We’ve spent considerable time teaching our children their phone number and address in case they ever get lost and have to tell the nice policeman where they belong. And just last week my daughter demonstrated acute recall ability when she began handing out said phone number to little boys in her kindergarten class.
How do I know this? One of said boys called two afternoons ago while my daughter was with her grandmother. Our conversation went something like this:
Little Rico Suave: Hi. Is Leah there? This is Little Rico.
Me: She’s with her grandmother.
LRS: Could she play at my house later?
LRS: I’ll call back later.
Me: 10 years from now would be good.
When I confronted my daughter she informed me that Little Rico wasn’t a boyfriend. And as any child springing from my loins is wont to do, she turned the conversation into a semantic debate. She explained, “I took the word ‘boy’ and ‘friend’ apart. I told Little Rico that he’s my friend who’s a boy. Not my ‘boyfriend’.” Does she think I fell off the turnip truck? Like that excuse wasn’t around a kazillion years ago when I was in elementary school?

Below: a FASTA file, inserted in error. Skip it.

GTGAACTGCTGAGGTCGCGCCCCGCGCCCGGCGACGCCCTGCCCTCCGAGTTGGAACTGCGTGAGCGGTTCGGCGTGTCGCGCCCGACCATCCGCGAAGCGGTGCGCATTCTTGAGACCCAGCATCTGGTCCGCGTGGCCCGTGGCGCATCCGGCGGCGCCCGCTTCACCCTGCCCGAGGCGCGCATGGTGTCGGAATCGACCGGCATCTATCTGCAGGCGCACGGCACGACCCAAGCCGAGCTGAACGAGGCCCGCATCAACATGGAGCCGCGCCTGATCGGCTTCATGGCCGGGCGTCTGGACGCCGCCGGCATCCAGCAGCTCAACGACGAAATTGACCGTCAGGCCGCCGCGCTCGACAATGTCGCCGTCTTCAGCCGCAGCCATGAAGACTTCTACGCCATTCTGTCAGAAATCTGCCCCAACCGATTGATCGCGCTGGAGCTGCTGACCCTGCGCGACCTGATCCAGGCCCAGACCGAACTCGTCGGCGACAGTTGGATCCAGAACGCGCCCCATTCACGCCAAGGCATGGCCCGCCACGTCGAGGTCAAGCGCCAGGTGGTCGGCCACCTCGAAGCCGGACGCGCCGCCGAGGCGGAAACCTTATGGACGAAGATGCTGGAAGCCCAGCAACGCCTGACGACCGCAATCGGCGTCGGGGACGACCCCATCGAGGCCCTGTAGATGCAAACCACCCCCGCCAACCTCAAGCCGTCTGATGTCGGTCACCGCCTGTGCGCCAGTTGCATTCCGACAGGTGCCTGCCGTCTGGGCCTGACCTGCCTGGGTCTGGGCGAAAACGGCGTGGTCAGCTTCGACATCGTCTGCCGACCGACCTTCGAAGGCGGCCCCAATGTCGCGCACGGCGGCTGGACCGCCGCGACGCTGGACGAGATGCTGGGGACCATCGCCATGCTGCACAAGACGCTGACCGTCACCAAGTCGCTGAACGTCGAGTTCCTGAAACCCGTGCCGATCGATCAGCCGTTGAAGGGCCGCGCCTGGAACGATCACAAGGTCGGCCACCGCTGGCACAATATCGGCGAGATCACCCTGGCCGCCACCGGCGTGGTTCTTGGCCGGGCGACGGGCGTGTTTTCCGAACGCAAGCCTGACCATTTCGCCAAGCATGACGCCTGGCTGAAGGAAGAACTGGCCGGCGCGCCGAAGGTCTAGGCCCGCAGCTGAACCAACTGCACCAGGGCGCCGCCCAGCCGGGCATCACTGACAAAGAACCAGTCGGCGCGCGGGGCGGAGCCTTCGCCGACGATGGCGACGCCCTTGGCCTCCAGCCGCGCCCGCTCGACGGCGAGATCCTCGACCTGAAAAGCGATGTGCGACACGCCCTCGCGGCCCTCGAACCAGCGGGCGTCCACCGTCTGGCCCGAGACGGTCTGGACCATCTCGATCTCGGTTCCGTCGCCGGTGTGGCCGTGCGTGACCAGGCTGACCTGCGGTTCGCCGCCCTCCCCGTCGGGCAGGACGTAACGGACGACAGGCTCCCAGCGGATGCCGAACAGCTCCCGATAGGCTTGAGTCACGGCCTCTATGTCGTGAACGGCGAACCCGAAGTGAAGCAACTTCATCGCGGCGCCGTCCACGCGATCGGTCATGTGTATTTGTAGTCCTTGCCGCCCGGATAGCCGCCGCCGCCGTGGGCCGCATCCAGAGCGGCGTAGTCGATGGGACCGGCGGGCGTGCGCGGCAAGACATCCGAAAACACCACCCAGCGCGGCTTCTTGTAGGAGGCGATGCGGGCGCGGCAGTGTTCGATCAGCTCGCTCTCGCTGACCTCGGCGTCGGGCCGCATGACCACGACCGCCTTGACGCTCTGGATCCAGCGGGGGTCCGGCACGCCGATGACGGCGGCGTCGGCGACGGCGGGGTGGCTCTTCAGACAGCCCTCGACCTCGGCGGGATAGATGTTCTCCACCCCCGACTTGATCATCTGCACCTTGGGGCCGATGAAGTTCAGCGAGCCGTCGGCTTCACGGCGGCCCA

I reminded her that she wouldn’t be talking to boys, distributing her phone number to boys, or going over to play with the Little Rico’s of the world until she was twenty three. Reasonable, right? She pouted.
That night I called Little Rico’s mom and told her that I had not intended for my 5-year old to give her phone number to little boys. The mother agreed, bemoaning this fast-paced generation where kids hook up over their preschool snacks. Apparently she wasn’t so keen on my daughter giving her phone number up so easily. Did she just call my daughter a floozy? No matter. This would all soon be in the past.
The next day I asked Leah if she had informed Little Rico Suave that she is not allowed to give her phone number to boys. She told me she had but complained, “He said he didn’t care what you say. He’s going to call again anyway.” I imagined this five-year old boy defending his love for my daughter passionately, calling outside her window, “LEEEEE-ah” in a very Stella-esque manner.
A warning about this had not been distributed in my parenting materials.
I told my daughter our address wasn’t up for grabs either.